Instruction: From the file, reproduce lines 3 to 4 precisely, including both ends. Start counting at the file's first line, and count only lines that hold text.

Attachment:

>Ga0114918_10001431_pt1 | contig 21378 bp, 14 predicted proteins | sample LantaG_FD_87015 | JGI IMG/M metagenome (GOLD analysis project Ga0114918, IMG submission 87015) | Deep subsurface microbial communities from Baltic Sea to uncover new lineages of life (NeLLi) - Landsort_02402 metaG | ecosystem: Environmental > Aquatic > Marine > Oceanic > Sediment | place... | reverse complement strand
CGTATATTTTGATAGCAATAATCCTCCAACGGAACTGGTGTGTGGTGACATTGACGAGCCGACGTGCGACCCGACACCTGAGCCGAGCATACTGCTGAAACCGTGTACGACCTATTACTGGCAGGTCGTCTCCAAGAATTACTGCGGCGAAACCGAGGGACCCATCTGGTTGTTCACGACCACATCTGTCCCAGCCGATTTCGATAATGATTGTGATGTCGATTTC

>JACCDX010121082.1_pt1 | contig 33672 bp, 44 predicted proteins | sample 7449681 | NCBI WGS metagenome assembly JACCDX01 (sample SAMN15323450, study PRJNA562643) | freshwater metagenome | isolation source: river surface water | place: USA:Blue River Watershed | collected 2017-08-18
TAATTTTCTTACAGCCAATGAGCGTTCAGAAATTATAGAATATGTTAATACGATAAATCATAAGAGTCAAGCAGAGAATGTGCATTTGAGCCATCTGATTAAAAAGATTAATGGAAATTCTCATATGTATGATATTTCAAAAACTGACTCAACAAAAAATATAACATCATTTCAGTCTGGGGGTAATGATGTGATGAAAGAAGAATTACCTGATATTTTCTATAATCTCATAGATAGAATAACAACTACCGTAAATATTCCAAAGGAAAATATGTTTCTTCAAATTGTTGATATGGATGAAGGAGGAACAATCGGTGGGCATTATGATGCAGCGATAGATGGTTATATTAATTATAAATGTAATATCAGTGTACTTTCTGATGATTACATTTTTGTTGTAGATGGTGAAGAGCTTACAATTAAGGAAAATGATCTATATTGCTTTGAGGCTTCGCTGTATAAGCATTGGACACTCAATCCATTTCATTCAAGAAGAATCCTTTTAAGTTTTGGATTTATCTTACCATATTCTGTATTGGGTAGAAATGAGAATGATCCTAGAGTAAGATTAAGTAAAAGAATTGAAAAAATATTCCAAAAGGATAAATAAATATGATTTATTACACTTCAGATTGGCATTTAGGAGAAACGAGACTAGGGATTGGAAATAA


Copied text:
>JACCDX010121082.1_pt1 | contig 33672 bp, 44 predicted proteins | sample 7449681 | NCBI WGS metagenome assembly JACCDX01 (sample SAMN15323450, study PRJNA562643) | freshwater metagenome | isolation source: river surface water | place: USA:Blue River Watershed | collected 2017-08-18
TAATTTTCTTACAGCCAATGAGCGTTCAGAAATTATAGAATATGTTAATACGATAAATCATAAGAGTCAAGCAGAGAATGTGCATTTGAGCCATCTGATTAAAAAGATTAATGGAAATTCTCATATGTATGATATTTCAAAAACTGACTCAACAAAAAATATAACATCATTTCAGTCTGGGGGTAATGATGTGATGAAAGAAGAATTACCTGATATTTTCTATAATCTCATAGATAGAATAACAACTACCGTAAATATTCCAAAGGAAAATATGTTTCTTCAAATTGTTGATATGGATGAAGGAGGAACAATCGGTGGGCATTATGATGCAGCGATAGATGGTTATATTAATTATAAATGTAATATCAGTGTACTTTCTGATGATTACATTTTTGTTGTAGATGGTGAAGAGCTTACAATTAAGGAAAATGATCTATATTGCTTTGAGGCTTCGCTGTATAAGCATTGGACACTCAATCCATTTCATTCAAGAAGAATCCTTTTAAGTTTTGGATTTATCTTACCATATTCTGTATTGGGTAGAAATGAGAATGATCCTAGAGTAAGATTAAGTAAAAGAATTGAAAAAATATTCCAAAAGGATAAATAAATATGATTTATTACACTTCAGATTGGCATTTAGGAGAAACGAGACTAGGGATTGGAAATAA